Uranium imports from foreign producers: A clear threat to national security

Uranium imports from foreign producers: A clear threat to national security
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The clock is ticking.

A too-often ignored threat to U.S. national security has been looming for decades. If ignored, that dangerous threat will become even more dire in 2018 and beyond.

Increasingly, the 20 percent of America’s electricity supplied by carbon-free nuclear power is controlled by autocratic, unaccountable states – Russia, Kazakhstan, Uzbekistan, and soon, China.

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These countries, sharing neither our democratic values nor our competitive markets, export uranium that is the key element for nuclear fuel. Although uranium occurs naturally and abundantly in soil and rock, American uranium miners provide less than 3 percent of what is needed to power U.S. homes and businesses, based on our industry estimates.

Given today’s geopolitical tensions, insecure and unreliable uranium imports can jeopardize our energy infrastructure.

That is why America’s two primary uranium mining companies, which we represent, jointly submitted in January a petition to the U.S. Department of Commerce (DOC) for relief under Section 232 of the Trade Expansion Act of 1962, a section of trade law designed by Congress to allow the president to adjust trade for national security purposes. We are certain that in the history of Section 232, no investigation has been more clearly linked to national security than this one.

We urge DOC to commence its investigation into the erosion of American nuclear security as soon as possible. After it investigates this issue, we are confident the DOC will recommend the president use his authority to adjust imports to ensure long-term viability of the U.S. uranium mining industry.

DOC needs to act quickly because we are running out of time to ensure survival of an American uranium mining industry in an ever more perilous world — especially vital because international treaties mandate that uranium used for our defense, including for our nuclear Navy, must be from domestic sources.

Making the situation worse, the only U.S. uranium conversion facility shut down indefinitely and we have no U.S. technology to enrich uranium. Our domestic nuclear fuel cycle is disappearing, not due to legitimate competition, but from foreign governments targeting our energy industry.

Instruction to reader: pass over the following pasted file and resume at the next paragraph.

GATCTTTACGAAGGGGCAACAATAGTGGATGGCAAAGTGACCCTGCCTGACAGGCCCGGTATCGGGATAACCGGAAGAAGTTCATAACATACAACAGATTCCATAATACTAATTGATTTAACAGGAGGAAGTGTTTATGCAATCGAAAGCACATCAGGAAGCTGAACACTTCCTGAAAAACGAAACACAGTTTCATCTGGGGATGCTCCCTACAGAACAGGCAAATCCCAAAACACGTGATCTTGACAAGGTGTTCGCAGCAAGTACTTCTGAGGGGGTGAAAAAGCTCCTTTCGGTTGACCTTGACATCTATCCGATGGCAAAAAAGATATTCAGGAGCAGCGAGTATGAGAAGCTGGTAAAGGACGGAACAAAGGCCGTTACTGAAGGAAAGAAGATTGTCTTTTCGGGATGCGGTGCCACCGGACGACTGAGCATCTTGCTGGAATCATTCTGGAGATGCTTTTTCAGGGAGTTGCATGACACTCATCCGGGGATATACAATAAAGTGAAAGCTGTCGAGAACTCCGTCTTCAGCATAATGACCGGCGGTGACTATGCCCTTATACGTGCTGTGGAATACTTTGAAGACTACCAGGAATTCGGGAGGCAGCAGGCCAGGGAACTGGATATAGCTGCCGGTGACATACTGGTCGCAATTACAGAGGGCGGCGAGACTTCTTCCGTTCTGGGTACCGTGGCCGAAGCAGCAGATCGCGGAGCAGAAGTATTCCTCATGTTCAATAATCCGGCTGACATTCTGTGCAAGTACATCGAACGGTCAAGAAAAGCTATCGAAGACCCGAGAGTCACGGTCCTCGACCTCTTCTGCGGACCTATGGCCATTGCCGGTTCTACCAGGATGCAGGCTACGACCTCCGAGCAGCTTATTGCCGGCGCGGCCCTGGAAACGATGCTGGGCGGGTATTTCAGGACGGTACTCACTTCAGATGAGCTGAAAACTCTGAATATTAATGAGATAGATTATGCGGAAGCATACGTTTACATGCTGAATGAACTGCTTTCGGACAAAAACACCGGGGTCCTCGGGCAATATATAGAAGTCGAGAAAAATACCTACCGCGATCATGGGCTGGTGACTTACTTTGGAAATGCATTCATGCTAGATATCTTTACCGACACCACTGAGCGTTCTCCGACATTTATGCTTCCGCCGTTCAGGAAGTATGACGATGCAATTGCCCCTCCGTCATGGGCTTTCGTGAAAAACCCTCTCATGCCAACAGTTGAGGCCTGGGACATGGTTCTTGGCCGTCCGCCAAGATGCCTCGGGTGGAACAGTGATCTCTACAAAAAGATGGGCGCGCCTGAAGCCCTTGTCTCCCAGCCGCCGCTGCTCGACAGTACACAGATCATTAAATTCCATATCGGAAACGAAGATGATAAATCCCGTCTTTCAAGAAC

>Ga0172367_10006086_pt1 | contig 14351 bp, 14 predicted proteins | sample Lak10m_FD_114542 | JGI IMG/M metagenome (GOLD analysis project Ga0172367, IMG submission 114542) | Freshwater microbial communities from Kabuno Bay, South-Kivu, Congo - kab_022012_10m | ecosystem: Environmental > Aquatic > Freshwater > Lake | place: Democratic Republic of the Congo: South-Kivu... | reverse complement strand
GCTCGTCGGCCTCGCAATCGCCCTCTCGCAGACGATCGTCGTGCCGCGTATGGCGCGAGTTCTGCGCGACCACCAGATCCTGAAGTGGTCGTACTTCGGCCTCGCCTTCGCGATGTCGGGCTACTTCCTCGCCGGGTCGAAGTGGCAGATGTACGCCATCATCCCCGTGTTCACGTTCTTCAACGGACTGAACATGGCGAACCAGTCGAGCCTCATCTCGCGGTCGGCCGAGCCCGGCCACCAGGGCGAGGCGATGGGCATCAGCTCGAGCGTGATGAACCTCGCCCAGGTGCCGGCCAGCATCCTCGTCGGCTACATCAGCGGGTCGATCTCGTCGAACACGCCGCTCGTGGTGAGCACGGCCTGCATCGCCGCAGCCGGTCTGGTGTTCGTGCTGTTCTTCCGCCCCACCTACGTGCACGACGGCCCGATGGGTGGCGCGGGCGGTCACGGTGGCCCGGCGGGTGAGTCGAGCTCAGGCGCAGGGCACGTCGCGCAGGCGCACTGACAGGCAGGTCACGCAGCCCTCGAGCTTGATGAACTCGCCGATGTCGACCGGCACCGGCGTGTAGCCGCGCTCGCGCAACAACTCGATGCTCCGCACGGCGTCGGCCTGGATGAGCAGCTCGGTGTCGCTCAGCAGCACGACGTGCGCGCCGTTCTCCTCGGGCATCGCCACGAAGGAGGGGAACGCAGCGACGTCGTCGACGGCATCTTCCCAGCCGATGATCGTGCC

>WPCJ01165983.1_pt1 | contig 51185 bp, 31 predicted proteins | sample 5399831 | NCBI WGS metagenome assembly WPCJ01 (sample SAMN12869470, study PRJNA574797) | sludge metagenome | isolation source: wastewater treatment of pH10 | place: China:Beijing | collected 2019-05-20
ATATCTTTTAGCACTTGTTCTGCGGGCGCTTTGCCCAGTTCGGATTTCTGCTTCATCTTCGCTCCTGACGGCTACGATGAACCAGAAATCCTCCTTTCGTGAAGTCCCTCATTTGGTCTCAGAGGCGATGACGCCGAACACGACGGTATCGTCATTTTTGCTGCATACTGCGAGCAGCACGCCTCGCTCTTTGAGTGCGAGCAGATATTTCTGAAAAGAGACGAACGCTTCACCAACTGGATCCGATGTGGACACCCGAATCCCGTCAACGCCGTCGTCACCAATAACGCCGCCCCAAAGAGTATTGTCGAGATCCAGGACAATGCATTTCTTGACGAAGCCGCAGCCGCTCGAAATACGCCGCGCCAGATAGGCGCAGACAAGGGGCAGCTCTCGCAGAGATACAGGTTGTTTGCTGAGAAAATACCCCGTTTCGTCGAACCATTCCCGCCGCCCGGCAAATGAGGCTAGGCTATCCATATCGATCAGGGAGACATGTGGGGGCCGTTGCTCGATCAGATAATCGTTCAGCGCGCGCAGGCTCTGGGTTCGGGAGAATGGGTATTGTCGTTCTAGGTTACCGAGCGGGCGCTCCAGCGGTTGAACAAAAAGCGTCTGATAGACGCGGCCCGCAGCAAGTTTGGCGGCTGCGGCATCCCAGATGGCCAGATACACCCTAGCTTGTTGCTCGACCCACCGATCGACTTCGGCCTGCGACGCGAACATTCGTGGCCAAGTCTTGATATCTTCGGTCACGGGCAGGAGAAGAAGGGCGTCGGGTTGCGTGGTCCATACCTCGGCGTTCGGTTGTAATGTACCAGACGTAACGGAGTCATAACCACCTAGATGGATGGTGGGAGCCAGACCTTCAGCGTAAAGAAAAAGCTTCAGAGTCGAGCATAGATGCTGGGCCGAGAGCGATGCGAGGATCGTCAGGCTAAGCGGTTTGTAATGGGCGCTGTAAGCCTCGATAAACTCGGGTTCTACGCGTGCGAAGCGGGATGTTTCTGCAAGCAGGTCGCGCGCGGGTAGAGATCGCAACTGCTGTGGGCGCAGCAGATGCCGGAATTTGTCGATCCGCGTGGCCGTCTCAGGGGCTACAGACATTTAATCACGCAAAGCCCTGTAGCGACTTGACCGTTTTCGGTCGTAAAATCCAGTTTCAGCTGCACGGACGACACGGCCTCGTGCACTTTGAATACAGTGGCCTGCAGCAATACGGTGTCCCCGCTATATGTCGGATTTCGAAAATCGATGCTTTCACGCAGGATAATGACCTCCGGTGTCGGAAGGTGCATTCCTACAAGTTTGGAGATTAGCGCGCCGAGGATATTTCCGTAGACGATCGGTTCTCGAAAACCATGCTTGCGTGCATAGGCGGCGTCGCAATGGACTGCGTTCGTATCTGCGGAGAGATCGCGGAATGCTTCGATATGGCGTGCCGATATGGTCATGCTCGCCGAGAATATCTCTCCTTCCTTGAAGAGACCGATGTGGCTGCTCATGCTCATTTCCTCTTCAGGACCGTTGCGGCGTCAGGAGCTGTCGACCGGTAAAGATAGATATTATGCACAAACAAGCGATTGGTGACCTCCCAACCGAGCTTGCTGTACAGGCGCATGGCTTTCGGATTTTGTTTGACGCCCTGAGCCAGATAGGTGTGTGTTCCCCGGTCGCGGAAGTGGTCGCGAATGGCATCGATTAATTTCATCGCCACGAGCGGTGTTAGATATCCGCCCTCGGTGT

And once a longstanding trade agreement with Russia expires in 2020, we expect that country will act on public statements that it intends to greatly increase exports to the U.S., gaining even greater control over our energy industry.

As Eastern Europe knows all too well, Vladimir Putin's Russia has a record of effectively using energy exports as a geopolitical weapon.

We seek a sensible quota that would, in effect, reserve 25 percent of the U.S. market for domestic uranium. We also request implementation of a “buy American” policy for U.S. government agencies that use uranium. These are the least onerous solutions to a growing national crisis. We expect the cost to utilities and consumers to be minimal — approximately a 0.1 percent increase in the average electric bill.

The world market price for uranium would also decline as U.S. companies increase global supply. So, utilities could see a price reduction for the 75 percent of uranium they would still be able to purchase from global producers, while the price for the remaining 25 percent would be similar to what utilities paid just a few years ago. We believe this is a small price to pay for U.S. national security.

State-owned entities in antagonistic governments are targeting our energy industry. We must ensure that a domestic nuclear fuel cycle, including uranium mining, survives.  

If we cede control of a critical fuel to Russia and its allies, the threat to our security is incalculable.   

Mark Chalmers is president and CEO of Energy Fuels. Jeffrey Klenda is president and CEO of Ur-Energy. Both firms work in the uranium industry.